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The big news is out. Today the eagerly awaited press conference at the American Geophysical Society meeting in San Francisco on the recent results from the Mars rover Curiosity was finally held. The announced results had been hyped like crazy when rumors began to spread a few weeks ago that Curiosity had discovered something truly spectacular.
Well, here are some of the headlines heralding the results.
- Nature: Mars rover finds carbon in its first soil sample analysis
- Washington Post: Mars rover Curiosity finds organic compounds, not life
- LA Times: Curiosity finds signs of chlorine in Mars’ soil; carbon iffy
- Sky & Telescope: Curiosity gets a whiff of organic matter
- Popular Mechanics: Curiosity finds simple organics, but big questions remain
- National Geographic: Mars rover detects simple organic compounds
Everyone one of these headlines touts the discovery of simple organic compounds as the big news. The trouble is, these organic compounds are not life, but merely simple molecules that include carbon in their molecular structure. Moreover, the scientists were not tremendously surprised by their detection. Their presence could simply be contamination on the rover from Earth, or a simple by-product of the chemistry of the Martian surface. To quote Kelly Beatty’s well written article for Sky & Telescope, despite the deceptive headline:
The instrument did identify some simple organic molecules, variations of methane (CH4) in which chlorine atoms have substituted for one or more hydrogen atoms. But there’s a huge caveat: it’s very unlikely that chlorinated methane actually exists on Mars. Instead, SAM’s tiny ovens probably caused perchlorate molecules (found commonly in martian dirt) to release lots of chlorine and oxygen as they broke down.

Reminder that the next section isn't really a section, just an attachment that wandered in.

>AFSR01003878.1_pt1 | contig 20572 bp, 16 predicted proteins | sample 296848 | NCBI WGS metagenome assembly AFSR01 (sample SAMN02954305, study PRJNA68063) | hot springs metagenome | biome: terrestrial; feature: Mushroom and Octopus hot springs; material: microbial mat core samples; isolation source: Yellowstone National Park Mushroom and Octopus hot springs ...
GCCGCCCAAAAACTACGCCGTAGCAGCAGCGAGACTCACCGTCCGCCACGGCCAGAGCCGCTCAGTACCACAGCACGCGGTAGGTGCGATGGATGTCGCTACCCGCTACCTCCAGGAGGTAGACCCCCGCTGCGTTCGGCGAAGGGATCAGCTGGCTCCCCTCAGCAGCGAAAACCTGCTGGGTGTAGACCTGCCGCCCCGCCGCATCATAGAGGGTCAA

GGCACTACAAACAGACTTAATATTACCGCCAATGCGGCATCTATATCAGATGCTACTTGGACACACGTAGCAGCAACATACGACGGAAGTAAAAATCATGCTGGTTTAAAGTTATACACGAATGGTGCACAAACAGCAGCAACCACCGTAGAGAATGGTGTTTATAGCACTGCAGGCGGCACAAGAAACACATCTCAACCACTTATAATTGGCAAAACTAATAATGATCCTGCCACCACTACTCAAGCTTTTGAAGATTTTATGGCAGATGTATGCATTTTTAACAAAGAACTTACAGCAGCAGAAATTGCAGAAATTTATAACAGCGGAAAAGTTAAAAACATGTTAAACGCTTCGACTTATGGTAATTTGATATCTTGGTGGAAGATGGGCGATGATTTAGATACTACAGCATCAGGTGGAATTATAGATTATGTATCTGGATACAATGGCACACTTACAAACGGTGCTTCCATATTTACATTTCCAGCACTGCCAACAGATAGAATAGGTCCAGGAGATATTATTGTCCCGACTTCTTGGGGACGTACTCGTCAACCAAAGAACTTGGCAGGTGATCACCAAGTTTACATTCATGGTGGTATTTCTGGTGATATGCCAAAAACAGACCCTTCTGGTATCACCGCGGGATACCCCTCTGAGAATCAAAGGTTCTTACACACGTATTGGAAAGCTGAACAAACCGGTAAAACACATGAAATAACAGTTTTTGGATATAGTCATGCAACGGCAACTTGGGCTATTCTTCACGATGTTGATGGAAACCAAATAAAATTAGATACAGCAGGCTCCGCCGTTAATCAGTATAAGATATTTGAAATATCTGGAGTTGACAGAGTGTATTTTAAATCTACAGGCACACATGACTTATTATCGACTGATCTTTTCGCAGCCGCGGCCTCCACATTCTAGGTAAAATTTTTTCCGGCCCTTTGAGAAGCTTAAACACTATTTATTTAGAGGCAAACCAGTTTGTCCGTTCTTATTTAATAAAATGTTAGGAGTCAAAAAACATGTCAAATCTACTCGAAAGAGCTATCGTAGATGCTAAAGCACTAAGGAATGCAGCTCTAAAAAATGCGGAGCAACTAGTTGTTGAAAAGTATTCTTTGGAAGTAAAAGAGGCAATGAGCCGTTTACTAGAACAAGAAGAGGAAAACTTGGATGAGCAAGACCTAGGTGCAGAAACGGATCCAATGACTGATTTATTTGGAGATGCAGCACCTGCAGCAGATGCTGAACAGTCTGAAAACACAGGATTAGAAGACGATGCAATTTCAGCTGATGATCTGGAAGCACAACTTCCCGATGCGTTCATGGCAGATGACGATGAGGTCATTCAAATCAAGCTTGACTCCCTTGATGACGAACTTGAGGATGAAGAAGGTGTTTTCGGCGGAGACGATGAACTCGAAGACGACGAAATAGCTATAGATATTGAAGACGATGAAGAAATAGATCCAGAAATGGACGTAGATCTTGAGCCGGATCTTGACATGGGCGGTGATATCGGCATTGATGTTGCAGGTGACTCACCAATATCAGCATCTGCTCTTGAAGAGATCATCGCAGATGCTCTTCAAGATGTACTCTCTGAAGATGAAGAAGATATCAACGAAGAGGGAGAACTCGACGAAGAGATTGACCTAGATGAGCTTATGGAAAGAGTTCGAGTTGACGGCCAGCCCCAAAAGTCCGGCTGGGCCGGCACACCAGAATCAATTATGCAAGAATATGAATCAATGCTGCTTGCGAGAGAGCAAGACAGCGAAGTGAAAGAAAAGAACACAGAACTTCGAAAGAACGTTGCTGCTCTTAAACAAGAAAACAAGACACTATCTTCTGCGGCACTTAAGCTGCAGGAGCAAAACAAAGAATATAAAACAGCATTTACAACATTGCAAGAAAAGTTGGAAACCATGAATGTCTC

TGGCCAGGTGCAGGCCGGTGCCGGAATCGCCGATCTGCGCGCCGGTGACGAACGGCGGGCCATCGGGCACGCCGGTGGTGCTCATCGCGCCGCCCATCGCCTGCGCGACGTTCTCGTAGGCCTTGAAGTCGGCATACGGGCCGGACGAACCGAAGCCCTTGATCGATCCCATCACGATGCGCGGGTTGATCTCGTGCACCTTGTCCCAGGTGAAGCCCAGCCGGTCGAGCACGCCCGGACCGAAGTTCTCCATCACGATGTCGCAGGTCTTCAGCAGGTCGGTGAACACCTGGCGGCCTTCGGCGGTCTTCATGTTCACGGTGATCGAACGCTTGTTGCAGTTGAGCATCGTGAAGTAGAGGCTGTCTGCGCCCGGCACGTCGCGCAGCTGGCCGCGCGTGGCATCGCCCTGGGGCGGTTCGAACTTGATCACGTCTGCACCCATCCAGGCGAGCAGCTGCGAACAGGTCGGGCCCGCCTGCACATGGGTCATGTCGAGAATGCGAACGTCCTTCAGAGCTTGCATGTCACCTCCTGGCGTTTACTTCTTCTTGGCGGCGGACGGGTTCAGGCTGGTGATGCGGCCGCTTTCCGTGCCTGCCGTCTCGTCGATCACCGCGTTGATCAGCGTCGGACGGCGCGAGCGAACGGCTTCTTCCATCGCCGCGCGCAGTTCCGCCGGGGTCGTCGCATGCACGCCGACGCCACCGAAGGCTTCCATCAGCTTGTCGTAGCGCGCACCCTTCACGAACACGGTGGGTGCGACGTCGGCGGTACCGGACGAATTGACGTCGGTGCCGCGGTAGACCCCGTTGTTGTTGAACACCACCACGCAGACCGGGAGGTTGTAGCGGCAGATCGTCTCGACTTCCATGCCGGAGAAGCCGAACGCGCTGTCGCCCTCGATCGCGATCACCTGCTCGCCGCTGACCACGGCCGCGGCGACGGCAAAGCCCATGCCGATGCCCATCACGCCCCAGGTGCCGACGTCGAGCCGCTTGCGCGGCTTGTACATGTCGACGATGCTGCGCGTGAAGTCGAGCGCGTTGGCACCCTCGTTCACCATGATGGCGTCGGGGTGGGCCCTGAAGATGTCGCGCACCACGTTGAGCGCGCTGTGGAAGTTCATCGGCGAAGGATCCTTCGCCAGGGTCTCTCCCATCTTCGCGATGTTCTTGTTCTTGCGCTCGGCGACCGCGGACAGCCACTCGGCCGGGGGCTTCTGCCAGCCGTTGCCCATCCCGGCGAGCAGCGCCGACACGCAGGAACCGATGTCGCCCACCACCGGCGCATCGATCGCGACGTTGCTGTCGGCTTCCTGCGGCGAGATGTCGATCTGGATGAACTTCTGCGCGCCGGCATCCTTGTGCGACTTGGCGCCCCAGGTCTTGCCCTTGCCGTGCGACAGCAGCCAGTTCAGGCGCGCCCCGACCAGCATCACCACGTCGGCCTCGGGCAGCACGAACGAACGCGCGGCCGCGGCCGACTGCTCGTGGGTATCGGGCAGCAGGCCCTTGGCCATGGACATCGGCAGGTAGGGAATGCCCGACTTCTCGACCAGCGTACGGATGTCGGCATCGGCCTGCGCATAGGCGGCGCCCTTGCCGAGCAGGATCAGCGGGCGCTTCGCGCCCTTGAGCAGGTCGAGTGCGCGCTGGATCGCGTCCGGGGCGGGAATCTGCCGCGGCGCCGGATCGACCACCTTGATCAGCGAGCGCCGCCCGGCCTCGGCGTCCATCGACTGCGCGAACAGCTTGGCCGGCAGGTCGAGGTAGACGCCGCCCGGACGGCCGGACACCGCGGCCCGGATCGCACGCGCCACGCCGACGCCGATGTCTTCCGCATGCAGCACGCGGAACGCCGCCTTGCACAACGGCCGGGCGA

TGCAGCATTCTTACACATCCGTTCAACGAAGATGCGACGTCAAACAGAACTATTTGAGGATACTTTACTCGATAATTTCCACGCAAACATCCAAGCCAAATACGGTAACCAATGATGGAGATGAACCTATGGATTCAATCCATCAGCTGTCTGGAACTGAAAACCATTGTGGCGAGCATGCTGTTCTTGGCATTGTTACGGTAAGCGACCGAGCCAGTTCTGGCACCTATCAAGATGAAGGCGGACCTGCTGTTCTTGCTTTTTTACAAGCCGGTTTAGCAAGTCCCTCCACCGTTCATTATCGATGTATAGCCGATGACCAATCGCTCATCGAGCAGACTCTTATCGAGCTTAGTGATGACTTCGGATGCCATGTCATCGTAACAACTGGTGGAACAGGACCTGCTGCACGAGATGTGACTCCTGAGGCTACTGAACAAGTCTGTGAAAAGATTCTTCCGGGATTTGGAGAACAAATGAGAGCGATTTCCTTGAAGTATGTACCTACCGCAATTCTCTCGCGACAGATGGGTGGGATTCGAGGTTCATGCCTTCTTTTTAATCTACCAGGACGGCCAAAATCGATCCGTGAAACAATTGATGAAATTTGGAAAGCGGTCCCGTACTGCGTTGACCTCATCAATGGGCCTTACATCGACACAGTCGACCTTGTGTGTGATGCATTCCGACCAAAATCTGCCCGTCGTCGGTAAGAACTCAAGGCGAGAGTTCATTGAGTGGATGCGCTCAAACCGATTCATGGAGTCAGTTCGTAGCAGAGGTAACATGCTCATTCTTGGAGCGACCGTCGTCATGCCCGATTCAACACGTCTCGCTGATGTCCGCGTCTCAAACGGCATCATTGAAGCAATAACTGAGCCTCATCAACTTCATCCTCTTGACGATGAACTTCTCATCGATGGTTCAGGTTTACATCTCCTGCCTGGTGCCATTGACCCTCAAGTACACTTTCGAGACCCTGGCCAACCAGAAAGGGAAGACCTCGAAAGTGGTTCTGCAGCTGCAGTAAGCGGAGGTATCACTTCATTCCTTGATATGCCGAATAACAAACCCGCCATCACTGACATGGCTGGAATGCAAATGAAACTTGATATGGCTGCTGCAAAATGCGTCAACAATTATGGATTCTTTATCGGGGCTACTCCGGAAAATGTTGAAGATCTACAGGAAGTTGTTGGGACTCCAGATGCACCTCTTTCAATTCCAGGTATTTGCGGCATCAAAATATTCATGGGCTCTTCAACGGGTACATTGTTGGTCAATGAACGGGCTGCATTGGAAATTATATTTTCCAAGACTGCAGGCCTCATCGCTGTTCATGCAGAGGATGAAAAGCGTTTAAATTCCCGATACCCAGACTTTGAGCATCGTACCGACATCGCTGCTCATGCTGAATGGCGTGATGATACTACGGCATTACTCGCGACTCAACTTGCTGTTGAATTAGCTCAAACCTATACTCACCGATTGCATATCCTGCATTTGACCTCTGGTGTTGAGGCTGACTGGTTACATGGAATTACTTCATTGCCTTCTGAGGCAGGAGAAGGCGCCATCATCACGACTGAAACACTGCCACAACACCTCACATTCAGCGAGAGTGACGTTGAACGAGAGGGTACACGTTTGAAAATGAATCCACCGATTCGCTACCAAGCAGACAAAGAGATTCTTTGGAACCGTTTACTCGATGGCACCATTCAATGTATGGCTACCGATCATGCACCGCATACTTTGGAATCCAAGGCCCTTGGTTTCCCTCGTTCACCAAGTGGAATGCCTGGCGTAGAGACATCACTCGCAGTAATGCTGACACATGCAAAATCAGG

Perchlorate was found by the Phoenix lander, and was also theorized as the cause behind the chemical reactions detected by the Viking landers in 1976. Thus, even if the organic compounds are from Mars, they are likely nothing more than a by-product of ordinary Martian surface chemistry.
What is clear from all of these headlines is an effort by these news organizations to hype up the Curiosity results today in a way that really has nothing to do with today’s science results. Or to put it another way, it is an example of poor journalism. Rather than find out what the real story was, these journalists focused on an imaginary discovery that really didn’t happen: The possibility that Curiosity found evidence of life on Mars.
There were two significant facts however from today’s results, neither of which has anything to do with the discovery of life. One of these discoveries was also not covered by any of these articles, and would probably never be covered by most media outlets, merely because it is a discovery of basic science and not flashy.
First, the chemical data has confirmed that Martian water is five times more enriched with deuterium than water on Earth. Deuterium is a hydrogen isotope that is heavier because it carries a single neutron in its nucleus, unlike ordinary hydrogen which does not. This important discovery, the focus of this Cosmos Magazine article as well as mentioned in only one the above articles, from Sky & Telescope, is significant in that it confirms what scientists have long believed but hadn’t really proven until now, that Mars once had a much thicker atmosphere with far more water and hydrogen. Because of the planet’s weak gravity, however, that atmosphere has slowly leaked away, with the lighter hydrogen atoms flying into space and the heavier deuterium atoms remaining trapped on the planet. This new data confirms this fact, which also tells us a great deal about the evolution of this planet’s environment over time.
Second, there is this graphic, comparing the chemical analysis from Curiosity with that of the Spirit and Opportunity rovers.
What is remarkable about this data is how similar the results are from all three rovers. For the Martian surface at least, this data proves that the planet has some very basic components that are similar in widely different places. It is also gives scientists a solid baseline for further research. The goal now is to find significant deviations from this baseline, which Curiosity will hopefully do once it begins to climb Mount Sharp. Once it finds these deviations, scientists will finally be able to begin to map out the true geological make-up of the planet Mars.
And that will be the real news, because then we will finally begin to learn something fundamental and basic about the angry red planet.